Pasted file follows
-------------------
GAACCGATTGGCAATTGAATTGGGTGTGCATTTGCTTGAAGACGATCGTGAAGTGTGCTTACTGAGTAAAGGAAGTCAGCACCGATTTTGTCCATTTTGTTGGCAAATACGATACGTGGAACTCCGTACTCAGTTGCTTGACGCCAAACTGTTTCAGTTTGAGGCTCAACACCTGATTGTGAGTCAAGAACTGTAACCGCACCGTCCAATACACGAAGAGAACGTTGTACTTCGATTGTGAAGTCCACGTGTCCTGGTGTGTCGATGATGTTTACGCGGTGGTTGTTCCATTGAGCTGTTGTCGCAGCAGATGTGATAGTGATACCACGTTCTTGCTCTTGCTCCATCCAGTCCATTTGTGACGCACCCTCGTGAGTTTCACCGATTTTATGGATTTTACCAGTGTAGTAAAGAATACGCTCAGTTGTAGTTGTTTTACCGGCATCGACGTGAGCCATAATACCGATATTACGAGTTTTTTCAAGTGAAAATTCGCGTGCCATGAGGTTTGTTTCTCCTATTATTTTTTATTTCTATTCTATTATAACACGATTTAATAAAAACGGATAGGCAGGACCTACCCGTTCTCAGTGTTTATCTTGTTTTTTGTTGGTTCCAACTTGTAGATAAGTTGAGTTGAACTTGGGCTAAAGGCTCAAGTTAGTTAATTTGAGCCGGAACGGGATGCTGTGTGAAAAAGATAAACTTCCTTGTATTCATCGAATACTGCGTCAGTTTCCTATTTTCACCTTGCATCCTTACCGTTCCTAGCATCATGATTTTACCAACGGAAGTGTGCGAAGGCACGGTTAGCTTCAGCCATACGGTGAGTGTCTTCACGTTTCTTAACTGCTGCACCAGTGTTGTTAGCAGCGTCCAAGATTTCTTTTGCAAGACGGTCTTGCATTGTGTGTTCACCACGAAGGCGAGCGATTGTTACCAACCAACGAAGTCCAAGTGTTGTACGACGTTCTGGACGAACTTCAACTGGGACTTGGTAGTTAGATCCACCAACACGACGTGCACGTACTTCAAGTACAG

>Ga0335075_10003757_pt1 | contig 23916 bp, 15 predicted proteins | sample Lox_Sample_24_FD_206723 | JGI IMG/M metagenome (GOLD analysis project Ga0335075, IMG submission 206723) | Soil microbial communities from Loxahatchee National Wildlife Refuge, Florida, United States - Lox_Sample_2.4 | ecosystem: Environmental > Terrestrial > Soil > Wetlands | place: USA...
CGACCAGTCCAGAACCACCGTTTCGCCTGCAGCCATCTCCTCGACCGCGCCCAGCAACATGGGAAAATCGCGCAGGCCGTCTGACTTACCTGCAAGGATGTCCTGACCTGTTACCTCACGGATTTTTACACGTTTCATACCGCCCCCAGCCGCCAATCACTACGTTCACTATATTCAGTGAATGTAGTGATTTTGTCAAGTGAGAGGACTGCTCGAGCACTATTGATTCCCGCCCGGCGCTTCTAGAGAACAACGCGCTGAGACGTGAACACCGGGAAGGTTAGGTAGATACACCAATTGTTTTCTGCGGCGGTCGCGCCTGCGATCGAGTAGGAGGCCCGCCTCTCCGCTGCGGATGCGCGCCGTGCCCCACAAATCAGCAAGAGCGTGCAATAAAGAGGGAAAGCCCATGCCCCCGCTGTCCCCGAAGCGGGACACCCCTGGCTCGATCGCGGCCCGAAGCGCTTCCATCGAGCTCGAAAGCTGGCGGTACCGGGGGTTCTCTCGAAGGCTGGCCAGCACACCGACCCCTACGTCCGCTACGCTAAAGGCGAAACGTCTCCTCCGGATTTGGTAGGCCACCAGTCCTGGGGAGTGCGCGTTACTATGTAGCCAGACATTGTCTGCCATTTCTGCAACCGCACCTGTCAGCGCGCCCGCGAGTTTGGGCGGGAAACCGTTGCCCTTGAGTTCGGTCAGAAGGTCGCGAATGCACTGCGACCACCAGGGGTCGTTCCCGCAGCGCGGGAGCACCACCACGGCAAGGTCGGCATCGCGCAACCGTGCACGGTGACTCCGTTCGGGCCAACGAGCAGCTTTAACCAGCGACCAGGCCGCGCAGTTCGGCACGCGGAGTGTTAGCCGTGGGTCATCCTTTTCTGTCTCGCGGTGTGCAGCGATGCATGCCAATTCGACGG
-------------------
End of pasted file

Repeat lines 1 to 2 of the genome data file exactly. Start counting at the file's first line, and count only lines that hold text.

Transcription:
GAACCGATTGGCAATTGAATTGGGTGTGCATTTGCTTGAAGACGATCGTGAAGTGTGCTTACTGAGTAAAGGAAGTCAGCACCGATTTTGTCCATTTTGTTGGCAAATACGATACGTGGAACTCCGTACTCAGTTGCTTGACGCCAAACTGTTTCAGTTTGAGGCTCAACACCTGATTGTGAGTCAAGAACTGTAACCGCACCGTCCAATACACGAAGAGAACGTTGTACTTCGATTGTGAAGTCCACGTGTCCTGGTGTGTCGATGATGTTTACGCGGTGGTTGTTCCATTGAGCTGTTGTCGCAGCAGATGTGATAGTGATACCACGTTCTTGCTCTTGCTCCATCCAGTCCATTTGTGACGCACCCTCGTGAGTTTCACCGATTTTATGGATTTTACCAGTGTAGTAAAGAATACGCTCAGTTGTAGTTGTTTTACCGGCATCGACGTGAGCCATAATACCGATATTACGAGTTTTTTCAAGTGAAAATTCGCGTGCCATGAGGTTTGTTTCTCCTATTATTTTTTATTTCTATTCTATTATAACACGATTTAATAAAAACGGATAGGCAGGACCTACCCGTTCTCAGTGTTTATCTTGTTTTTTGTTGGTTCCAACTTGTAGATAAGTTGAGTTGAACTTGGGCTAAAGGCTCAAGTTAGTTAATTTGAGCCGGAACGGGATGCTGTGTGAAAAAGATAAACTTCCTTGTATTCATCGAATACTGCGTCAGTTTCCTATTTTCACCTTGCATCCTTACCGTTCCTAGCATCATGATTTTACCAACGGAAGTGTGCGAAGGCACGGTTAGCTTCAGCCATACGGTGAGTGTCTTCACGTTTCTTAACTGCTGCACCAGTGTTGTTAGCAGCGTCCAAGATTTCTTTTGCAAGACGGTCTTGCATTGTGTGTTCACCACGAAGGCGAGCGATTGTTACCAACCAACGAAGTCCAAGTGTTGTACGACGTTCTGGACGAACTTCAACTGGGACTTGGTAGTTAGATCCACCAACACGACGTGCACGTACTTCAAGTACAG

>Ga0335075_10003757_pt1 | contig 23916 bp, 15 predicted proteins | sample Lox_Sample_24_FD_206723 | JGI IMG/M metagenome (GOLD analysis project Ga0335075, IMG submission 206723) | Soil microbial communities from Loxahatchee National Wildlife Refuge, Florida, United States - Lox_Sample_2.4 | ecosystem: Environmental > Terrestrial > Soil > Wetlands | place: USA...